Latest Tweets

Other Criteria will be at Market Art + Design in the Hamptons from 6th–9th July #DamienHirst #HarlandMillerhttps://t.co/lICKCwlNvw
Yesterday

Artist Gonzalo Lebrija is currently part of a group exhibition at @museomaz in Mexico https://t.co/c1fpm3lRxQ https://t.co/GigMtMzMCG
2 weeks ago

Eat the Rich, by Damien Hirst in @Design_Week https://t.co/2qLAZU4zTw
2 weeks ago

#Hirst NEW series Eat the Rich depicts pharmaceutical packaging, replacing names by expressions of violence or forc… https://t.co/UnrCbLuivS
2 weeks ago

NEW print series by Damien Hirst: Eat the Rich, now available here: https://t.co/UPeYaXMLkZ https://t.co/sc2Rh5PKk0
2 weeks ago

Rachel Howard at Galería Pelaires until 13 September 2017 https://t.co/cwiT5D1Hgq https://t.co/upwjaXKtSc
3 weeks ago

NEW Good and Bad 100% silk pyjamas by Ashley Bickerton now available https://t.co/voloY9wtLW https://t.co/cMAyTXzJHK
3 weeks ago

Keith Tyson - Panta Rhei

February 26, 2013 by Kay

Pace London is pleased to present Panta Rhei, an exhibition of new work by Turner Prize recipient Keith Tyson at 6 Burlington Gardens. The exhibition features sixteen paintings inspired by poetry, music, and personal references, executed by the artist over the last three years. Panta Rhei, which translates as “everything flows” in Ancient Greek, embodies the idea of a world in perpetual motion, a fundamental concept for Tyson.

Drawing parallels between previous bodies of work, Tyson explains: “In the past, I’ve always tried to represent what I call the ’Field’, which for me, is the myriad of networks – whether physical, conceptual or emotional – that make the present moment. All these systems combined form our interdependent world. I attempted to reflect these associations through sculptures, in the immersive installation Large Field Array or on a smaller scale, through the fluid dynamics of the Nature Paintings. This time, I wanted to gather the ideas and techniques I’d learnt in previous pieces and work exclusively with paint to compose visual poems.”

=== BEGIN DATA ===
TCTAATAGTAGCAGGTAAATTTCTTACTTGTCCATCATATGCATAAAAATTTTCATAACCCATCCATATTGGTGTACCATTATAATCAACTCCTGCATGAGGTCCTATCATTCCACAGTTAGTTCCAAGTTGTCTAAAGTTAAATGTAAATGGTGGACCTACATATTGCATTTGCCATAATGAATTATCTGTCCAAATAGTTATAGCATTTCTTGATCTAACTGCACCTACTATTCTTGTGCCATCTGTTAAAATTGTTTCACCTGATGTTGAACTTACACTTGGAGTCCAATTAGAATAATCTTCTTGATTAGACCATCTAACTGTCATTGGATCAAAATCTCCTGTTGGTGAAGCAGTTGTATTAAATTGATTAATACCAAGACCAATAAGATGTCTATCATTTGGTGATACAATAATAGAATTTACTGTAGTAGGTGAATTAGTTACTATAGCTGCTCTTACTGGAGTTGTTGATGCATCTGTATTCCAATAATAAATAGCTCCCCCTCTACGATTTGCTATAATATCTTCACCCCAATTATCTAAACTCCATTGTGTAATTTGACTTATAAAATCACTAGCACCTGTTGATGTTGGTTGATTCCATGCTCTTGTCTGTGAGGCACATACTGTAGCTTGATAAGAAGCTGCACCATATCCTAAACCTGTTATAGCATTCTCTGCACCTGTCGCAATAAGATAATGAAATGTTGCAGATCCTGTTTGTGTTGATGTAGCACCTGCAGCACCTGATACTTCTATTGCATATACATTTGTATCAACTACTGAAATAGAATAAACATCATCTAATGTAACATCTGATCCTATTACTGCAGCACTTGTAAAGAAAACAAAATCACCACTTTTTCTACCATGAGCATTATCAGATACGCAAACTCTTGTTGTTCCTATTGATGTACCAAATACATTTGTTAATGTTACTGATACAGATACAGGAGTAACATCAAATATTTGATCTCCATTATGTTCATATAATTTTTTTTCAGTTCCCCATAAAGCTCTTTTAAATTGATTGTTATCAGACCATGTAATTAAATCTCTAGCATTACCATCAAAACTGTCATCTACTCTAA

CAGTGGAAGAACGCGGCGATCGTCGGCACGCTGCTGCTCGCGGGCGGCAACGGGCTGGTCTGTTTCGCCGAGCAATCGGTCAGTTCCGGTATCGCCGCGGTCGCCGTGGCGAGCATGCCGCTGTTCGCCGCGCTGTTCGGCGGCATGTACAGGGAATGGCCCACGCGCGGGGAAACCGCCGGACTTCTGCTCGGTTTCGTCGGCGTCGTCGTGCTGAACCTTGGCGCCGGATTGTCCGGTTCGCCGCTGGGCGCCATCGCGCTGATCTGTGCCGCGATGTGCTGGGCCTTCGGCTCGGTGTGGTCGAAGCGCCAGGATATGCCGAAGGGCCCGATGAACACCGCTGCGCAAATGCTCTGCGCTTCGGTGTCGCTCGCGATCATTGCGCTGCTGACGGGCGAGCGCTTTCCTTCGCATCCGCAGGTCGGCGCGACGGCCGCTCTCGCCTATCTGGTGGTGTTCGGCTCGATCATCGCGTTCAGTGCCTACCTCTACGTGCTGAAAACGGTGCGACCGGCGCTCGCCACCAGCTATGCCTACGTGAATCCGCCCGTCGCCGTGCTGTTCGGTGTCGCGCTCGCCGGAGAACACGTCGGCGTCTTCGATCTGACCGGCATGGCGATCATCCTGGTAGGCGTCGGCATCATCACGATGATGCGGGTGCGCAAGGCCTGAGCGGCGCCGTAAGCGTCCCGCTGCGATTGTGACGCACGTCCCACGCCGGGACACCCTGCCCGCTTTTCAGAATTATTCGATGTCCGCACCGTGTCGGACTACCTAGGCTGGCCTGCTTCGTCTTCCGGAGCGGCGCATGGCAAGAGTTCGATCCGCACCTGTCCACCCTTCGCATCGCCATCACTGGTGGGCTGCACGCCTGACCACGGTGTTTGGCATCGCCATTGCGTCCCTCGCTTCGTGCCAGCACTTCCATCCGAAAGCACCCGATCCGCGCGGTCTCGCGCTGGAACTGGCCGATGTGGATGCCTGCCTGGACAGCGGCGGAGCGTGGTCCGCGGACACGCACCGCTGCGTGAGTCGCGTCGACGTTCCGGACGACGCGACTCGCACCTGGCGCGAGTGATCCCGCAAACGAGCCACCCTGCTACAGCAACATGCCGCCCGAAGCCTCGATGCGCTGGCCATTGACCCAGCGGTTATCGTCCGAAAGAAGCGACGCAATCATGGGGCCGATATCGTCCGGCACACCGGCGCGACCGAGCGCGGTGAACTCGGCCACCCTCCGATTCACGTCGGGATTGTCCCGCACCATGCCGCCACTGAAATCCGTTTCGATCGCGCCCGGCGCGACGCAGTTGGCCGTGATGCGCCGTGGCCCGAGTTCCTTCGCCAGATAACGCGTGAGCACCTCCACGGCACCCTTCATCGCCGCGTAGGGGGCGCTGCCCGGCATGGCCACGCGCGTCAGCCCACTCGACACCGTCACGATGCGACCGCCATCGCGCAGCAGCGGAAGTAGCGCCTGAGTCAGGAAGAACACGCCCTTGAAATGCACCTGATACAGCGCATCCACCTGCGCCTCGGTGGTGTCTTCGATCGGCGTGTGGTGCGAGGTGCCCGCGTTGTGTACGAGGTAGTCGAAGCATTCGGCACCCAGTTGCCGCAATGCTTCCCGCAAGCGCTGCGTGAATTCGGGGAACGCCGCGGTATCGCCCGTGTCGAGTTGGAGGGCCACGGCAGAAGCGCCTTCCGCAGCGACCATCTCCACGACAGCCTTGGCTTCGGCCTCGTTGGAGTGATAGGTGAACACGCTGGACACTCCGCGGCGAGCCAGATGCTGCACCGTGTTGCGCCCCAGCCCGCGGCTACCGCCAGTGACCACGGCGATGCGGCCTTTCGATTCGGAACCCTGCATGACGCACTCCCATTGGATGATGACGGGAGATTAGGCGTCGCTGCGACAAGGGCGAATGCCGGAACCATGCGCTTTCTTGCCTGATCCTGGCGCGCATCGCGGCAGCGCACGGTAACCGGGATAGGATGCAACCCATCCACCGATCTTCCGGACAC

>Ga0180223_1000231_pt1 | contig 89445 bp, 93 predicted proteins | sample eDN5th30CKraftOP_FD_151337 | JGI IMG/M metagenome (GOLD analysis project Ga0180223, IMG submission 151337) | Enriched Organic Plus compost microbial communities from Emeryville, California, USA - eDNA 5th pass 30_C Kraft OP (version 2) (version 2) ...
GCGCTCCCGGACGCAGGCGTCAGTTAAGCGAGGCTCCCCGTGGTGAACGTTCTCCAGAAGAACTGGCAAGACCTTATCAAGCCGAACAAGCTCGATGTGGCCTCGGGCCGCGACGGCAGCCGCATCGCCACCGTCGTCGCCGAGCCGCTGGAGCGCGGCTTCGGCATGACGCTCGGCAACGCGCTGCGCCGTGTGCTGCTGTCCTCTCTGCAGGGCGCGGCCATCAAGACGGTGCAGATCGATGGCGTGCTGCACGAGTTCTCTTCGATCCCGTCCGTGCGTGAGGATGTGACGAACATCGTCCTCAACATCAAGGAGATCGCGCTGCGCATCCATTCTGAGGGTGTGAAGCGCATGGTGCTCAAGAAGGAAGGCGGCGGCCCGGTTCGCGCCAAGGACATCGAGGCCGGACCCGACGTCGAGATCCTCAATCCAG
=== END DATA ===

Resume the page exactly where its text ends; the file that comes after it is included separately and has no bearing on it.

One of the techniques that Tyson uses is to paint over an existing work or on a blank canvas, and then scrape paint over the surface. This scraped layer is then used as the ground for a second image. The objective is to generate interferences and give rise to what Tyson refers to as “complex surfaces” formed of two or more different images sharing a connection.

Highlights include Panta Rhei, a small ten-by-six-inch piece that lends its name to the exhibition, that was originally derived from a painting of a sailing boat found in a second-hand shop. Reworked by Tyson, the new painting features a modern harbour scene and consequently combines imagery and techniques from two moments that occurred a century apart. The breeze in the trees, meanwhile, was executed in the English countryside and features interpretations of the same oak tree layered on top of one another, conveying the passage of the seasons and the changing mood of the artist over time. This work also represents the first time that Tyson has painted outside of his Sussex studio.

For more information, visit Pace London website.